Hundreds of Charlotte-Mecklenburg Schools teacher assistants will work shorter schedules and take pay cuts to avoid layoffs in the wake of state budget cuts, Superintendent Heath Morrison said Wednesday.
The budget approved Wednesday cuts $1.2 million for assistants who work with elementary students. That could eliminate more than 400 assistant jobs from CMS, Morrison said, adding that he’ll have specifics when he presents a final budget to the school board next month.
He said CMS started eliminating vacant assistant jobs in the spring, when budget proposals indicated cuts. The district also polled principals and assistants on the prospect of reducing the number of work days and/or cutting half an hour from the eight-hour day if it meant saving jobs.
That’s the strategy CMS will use, Morrison said at a Wednesday news conference. While assistants won’t be laid off, he said, many will be assigned to new locations.
He called the state decision “hugely troubling.”
“We’re taking some of the hardest-working individuals in our school system and we’re going to have fewer of them working fewer days and fewer hours,” he said.
The CMS payroll database the Observer got in April lists about 960 K-3 teacher assistants, along with about 125 prekindergarten assistants and 560 special education assistants. Most make less than $25,000 a year. It was not clear Wednesday how many jobs have already been eliminated.
In a scenario outlined for the school board in April, an assistant who earned $22,000 a year working 215 eight-hour days would drop to $19,185 working 200 7.5-hour days.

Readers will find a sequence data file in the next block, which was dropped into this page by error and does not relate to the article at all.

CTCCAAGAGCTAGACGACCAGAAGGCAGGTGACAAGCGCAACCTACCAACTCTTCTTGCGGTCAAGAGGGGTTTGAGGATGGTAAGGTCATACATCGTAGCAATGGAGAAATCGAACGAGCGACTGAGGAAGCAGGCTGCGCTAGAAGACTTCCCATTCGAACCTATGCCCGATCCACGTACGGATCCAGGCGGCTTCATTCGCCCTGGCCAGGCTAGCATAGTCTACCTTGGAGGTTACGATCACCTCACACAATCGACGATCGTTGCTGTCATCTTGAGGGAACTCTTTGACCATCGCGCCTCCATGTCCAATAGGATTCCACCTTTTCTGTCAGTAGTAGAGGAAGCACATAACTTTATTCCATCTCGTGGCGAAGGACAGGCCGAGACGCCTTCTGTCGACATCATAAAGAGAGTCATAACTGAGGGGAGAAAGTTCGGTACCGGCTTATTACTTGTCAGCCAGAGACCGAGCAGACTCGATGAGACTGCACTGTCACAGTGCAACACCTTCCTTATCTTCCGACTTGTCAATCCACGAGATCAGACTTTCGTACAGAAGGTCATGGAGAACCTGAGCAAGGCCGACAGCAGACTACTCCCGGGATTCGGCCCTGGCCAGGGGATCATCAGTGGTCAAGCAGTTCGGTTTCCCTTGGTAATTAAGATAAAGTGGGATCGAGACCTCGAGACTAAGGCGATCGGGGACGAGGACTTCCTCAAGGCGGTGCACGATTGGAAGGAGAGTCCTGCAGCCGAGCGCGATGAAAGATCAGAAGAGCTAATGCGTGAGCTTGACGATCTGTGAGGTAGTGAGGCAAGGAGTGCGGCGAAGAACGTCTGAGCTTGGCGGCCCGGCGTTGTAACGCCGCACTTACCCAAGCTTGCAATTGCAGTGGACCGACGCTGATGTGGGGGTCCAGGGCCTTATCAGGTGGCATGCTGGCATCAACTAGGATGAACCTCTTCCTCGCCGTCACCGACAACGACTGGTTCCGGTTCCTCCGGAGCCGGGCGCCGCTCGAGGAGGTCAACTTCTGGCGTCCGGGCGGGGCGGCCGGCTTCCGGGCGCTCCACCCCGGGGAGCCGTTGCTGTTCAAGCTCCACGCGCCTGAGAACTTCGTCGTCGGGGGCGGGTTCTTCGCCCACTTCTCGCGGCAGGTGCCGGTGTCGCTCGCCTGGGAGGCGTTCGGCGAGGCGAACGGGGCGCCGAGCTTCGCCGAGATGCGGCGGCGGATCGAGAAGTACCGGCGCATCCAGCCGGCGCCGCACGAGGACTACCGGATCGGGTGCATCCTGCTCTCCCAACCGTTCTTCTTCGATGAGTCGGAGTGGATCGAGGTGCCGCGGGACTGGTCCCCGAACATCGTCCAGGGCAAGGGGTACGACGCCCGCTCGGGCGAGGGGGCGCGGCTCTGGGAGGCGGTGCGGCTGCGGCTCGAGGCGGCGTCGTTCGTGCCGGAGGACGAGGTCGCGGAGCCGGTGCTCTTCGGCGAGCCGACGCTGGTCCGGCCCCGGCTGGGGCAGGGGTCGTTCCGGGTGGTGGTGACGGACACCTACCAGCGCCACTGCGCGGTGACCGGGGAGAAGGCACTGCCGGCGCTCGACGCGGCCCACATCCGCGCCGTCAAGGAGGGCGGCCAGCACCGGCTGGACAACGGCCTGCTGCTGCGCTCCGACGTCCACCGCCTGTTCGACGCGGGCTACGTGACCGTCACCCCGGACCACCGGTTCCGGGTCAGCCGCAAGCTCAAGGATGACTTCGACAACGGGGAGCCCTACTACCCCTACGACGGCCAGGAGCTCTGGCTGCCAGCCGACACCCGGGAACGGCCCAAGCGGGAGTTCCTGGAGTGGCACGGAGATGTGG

Morrison, who is known for maintaining a steady schedule of meetings with community groups and civic leaders, said he’s going to start rallying the public to ask lawmakers two questions: How are they going to find money to raise teacher salaries, and why are they shifting millions from public education to private-school vouchers?
Morrison said another year without a raise will likely leave North Carolina 47th or 48th in the nation for teacher pay. North Carolina is losing teachers to higher-paying jobs in South Carolina, he said. “That never used to happen,” he said.
The budget creates “opportunity scholarships” of up to $4,200 a year to help low- and moderate-income families send their children to private schools starting in 2014-15. The plan sets aside about $10 million for those scholarships the first year and $50 million in later years.
Morrison said that’s a questionable decision at a time when state officials are making cuts to public education and talking about living within the state’s means. And he noted that private schools that get tax money aren’t held accountable for student results, as public schools are.
“Where did we find the money for vouchers and how does that mean we are living within our means?” Morrison said. “I hope our community joins in asking these questions. I think they are important.”
Helms: 704-358-5033; Twitter @anndosshelms
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